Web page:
Popeyes’s pre-roasted turkey review: This might be the Thanksgiving shortcut you need


Of all the elements of the Thanksgiving meal, it’s the centerpiece that causes the most anxiety: that dang turkey. In our Norman Rockwell fantasies, its skin is a crackling, golden brown, its flesh juicy but still cooked to a safe temperature, and we’re presenting it to our families at exactly the appointed hour alongside all the side dishes we love.

The reality is that many people spend the hours and even weeks ahead of the big meal sweating over this bird. Should I brine, dry-brine or butter-rub it? High heat, slow roast or fried? Do I need a paper bag like Mom used? How many times can I watch a video on how to carve a turkey before I go cross-eyed? And how do I turn off the smoke alarm?

Here’s a radical answer: Just. Don’t. I mean, if it makes you happy to roast a turkey, if you’re confident or want to learn to be, then by all means do it. After all, at Voraciously, we’re here to coach you through any kitchen challenge you want to tackle.

But there are alternatives to the turkey, and just contemplating them might lift a little bit of the stress associated with the holidays. Without the weight of that entree on your shoulders, why, you might just feel as free as — a bird. My editor, Post food and dining editor Joe Yonan, has often relied on a smoked turkey he picks up at Rocklands, a Washington-area barbecue purveyor, to feed friends at the holidays while he focuses on cooking everything but (he maintains a mostly vegetarian diet himself). If you want to go that route, too, you can find turkeys from your local pitmaster, at some groceries or via mail order.

15 turkey alternatives for your Thanksgiving meal

We were also intrigued by an offer from Popeyes, the fast-food chain most famous for its viral fried chicken sandwich, which is selling a precooked Cajun-spiced turkey online and in some of its locations. (You can check your local store to see whether it’s participating; according to Popeyes you need to preorder to have them ready in time.) Popeyes describes it as being marinated “with our signature blend of Louisiana seasoning, slow roasted and then flash fried for a crispy coating.” It arrives frozen in insulated packaging (for online orders) and is sold frozen in stores as well. Instructions tell you to thaw it, then warm it through in the oven before serving.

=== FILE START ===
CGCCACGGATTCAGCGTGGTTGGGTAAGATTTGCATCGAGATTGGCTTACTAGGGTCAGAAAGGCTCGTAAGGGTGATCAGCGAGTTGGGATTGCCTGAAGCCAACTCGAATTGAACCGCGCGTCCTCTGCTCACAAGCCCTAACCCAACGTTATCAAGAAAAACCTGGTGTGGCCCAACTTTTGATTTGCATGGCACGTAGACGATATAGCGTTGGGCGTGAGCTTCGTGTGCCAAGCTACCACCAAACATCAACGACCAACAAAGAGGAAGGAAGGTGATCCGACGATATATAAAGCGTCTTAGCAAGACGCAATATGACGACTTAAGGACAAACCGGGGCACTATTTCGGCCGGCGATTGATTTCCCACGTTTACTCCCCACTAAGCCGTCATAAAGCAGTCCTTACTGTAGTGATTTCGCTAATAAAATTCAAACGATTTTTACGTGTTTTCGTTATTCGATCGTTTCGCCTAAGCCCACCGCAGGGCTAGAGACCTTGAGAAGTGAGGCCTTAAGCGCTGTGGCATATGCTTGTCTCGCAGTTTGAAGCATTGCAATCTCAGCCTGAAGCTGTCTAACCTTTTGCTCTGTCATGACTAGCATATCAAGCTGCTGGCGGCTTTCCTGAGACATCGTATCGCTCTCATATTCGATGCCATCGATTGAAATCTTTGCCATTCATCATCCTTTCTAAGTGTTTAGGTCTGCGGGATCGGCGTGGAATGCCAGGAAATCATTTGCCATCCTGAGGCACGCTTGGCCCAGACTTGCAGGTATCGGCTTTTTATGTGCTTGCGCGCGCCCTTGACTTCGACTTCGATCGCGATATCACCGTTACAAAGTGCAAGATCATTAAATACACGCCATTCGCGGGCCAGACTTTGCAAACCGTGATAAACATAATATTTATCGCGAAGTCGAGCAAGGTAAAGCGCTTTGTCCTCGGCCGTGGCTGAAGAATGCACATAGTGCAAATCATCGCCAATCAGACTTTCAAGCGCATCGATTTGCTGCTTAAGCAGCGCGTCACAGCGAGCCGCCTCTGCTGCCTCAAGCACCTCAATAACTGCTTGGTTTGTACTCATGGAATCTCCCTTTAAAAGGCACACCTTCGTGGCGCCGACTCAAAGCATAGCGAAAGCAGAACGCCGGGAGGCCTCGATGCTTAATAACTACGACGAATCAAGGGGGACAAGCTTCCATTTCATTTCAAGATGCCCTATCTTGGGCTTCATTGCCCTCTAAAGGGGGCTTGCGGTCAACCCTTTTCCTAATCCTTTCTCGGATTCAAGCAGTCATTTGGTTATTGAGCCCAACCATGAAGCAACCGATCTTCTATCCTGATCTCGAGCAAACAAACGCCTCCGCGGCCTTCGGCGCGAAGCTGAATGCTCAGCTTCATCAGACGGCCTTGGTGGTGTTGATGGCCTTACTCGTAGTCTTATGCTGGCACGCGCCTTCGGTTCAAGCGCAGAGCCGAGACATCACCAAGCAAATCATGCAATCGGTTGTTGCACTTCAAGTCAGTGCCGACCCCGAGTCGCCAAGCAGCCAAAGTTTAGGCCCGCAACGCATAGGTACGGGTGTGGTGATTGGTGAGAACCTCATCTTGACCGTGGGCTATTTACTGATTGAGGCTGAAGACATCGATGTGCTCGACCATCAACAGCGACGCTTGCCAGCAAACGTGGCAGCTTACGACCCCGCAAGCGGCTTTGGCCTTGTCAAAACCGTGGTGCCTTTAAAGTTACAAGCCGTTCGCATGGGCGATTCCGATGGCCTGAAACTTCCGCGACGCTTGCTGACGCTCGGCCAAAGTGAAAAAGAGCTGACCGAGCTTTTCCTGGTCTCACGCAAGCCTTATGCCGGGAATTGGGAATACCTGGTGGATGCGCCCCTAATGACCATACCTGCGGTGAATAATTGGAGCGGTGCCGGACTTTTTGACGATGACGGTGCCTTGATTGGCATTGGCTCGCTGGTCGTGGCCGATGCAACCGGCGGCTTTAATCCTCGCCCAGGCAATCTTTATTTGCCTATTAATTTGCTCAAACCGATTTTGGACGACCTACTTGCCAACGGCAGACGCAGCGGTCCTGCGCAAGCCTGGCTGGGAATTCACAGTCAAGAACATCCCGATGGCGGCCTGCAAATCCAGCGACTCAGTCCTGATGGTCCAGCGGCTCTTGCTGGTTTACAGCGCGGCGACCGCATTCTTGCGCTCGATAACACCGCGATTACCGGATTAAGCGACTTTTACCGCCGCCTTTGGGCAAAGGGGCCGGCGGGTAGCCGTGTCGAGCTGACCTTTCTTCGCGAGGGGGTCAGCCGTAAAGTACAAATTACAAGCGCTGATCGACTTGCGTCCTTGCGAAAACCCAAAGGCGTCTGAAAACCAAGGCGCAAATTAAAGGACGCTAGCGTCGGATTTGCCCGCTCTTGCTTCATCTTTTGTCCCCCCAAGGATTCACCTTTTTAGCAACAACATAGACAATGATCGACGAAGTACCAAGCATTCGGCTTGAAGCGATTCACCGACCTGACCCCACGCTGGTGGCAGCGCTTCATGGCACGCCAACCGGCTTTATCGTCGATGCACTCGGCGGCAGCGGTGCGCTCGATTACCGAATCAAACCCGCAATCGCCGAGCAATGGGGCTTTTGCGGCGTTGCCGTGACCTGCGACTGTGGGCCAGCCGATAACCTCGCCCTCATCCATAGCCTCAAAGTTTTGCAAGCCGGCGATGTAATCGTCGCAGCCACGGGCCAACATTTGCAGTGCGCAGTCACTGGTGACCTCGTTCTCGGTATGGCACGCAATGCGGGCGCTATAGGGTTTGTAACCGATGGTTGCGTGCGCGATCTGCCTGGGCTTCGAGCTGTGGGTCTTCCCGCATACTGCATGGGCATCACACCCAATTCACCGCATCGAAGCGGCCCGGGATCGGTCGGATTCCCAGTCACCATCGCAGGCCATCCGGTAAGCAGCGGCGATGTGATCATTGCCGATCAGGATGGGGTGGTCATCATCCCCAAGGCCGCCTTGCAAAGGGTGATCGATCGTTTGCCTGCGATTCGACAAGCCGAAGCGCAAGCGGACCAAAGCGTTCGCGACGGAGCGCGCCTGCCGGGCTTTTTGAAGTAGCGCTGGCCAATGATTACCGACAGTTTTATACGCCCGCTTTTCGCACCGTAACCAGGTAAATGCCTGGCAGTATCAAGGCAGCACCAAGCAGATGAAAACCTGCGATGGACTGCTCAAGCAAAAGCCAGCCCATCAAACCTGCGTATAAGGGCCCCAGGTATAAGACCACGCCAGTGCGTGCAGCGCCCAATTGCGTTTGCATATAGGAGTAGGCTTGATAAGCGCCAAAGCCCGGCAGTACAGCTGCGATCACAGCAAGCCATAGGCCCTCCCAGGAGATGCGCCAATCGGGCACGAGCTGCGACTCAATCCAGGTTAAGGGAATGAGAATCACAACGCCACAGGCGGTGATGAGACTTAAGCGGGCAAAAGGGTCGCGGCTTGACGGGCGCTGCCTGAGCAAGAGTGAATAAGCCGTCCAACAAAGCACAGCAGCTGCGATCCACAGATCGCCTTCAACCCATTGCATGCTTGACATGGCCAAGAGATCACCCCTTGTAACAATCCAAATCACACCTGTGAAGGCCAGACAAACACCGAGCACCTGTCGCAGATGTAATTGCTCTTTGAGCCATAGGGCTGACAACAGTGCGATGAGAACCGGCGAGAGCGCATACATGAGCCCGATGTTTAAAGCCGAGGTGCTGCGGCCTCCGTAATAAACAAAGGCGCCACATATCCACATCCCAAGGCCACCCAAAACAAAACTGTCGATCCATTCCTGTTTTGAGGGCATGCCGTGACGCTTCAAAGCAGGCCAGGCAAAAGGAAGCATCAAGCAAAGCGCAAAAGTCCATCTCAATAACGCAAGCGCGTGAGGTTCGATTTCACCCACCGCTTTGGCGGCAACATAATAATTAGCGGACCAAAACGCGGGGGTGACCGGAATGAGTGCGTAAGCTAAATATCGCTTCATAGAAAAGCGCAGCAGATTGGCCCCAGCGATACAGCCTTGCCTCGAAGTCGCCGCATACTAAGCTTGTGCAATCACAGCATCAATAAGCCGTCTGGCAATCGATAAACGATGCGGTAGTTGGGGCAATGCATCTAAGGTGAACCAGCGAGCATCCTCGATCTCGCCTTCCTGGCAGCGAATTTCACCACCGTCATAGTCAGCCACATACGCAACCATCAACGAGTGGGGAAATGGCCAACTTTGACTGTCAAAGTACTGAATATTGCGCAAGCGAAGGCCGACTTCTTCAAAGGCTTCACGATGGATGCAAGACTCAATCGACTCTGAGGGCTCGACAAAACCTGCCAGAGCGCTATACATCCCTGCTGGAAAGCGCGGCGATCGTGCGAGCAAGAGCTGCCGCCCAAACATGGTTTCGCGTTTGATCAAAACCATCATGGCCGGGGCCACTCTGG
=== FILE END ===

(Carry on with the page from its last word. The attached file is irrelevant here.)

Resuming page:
The price was $94.99, which included shipping, for a 14-pounder that Popeyes said would feed eight to 12 people. That might sound a little steep, but according to a Popeyes representative I spoke to, it’s probably much less for in-store purchases; the prices vary by location, but they start at $49.99. And we figured it was worth a try, since Popeyes knows its way around poultry.

Our bird arrived securely packaged and frozen solid; I let it thaw for three days in the refrigerator. Following the instructions, we baked it, covered in foil, at 375 for an hour and a half, then removed the foil and put it in for an additional 30 minutes. It emerged nicely browned and crisp-skinned, with bits of the rust-red Cajun spice mixture flecking the surface. We probably could have reduced the oven time, since an internal thermometer registered 170, well above the recommended 150.

The bird was so tender it didn’t want to hold its shape, but we managed to wrangle it onto a platter. With a few toothpicks to pin the wings into place, and a little garnish, it looked worthy of a primo spot on a holiday table. (If you don’t mind a little subterfuge, you could hide that orange-emblazoned wrapper it arrived in and no guest would guess that you got a fast-food chain’s assist.)

And the flavor didn’t convince us otherwise: The breast meat was flavorful, with a slight hint of spice and a decent amount of salt. It was a touch dry (possibly because of the aforementioned 170 degrees), but give me a dab of gravy and it was a turkey I would have happily been served. (Shhhh — I’ve eaten far, far drier at Thanksgivings past.) The dark meat of the leg was, unsurprisingly, moister. It gave up about a cup and a half of excellent pan juice that doesn’t require defatting and that you can use to make a gravy, per instructions on the Popeyes website.

As we picked at the meat, like Thanksgiving diners hovering in the kitchen for a post-meal snack, we agreed that this was a winner of a turkey dinner, given the ease of preparation. A Thanksgiving dinner without a turkey might not be your idea of a real holiday meal — but a Thanksgiving dinner without the stress of one? As one colleague said: “That’s just a dinner party.”

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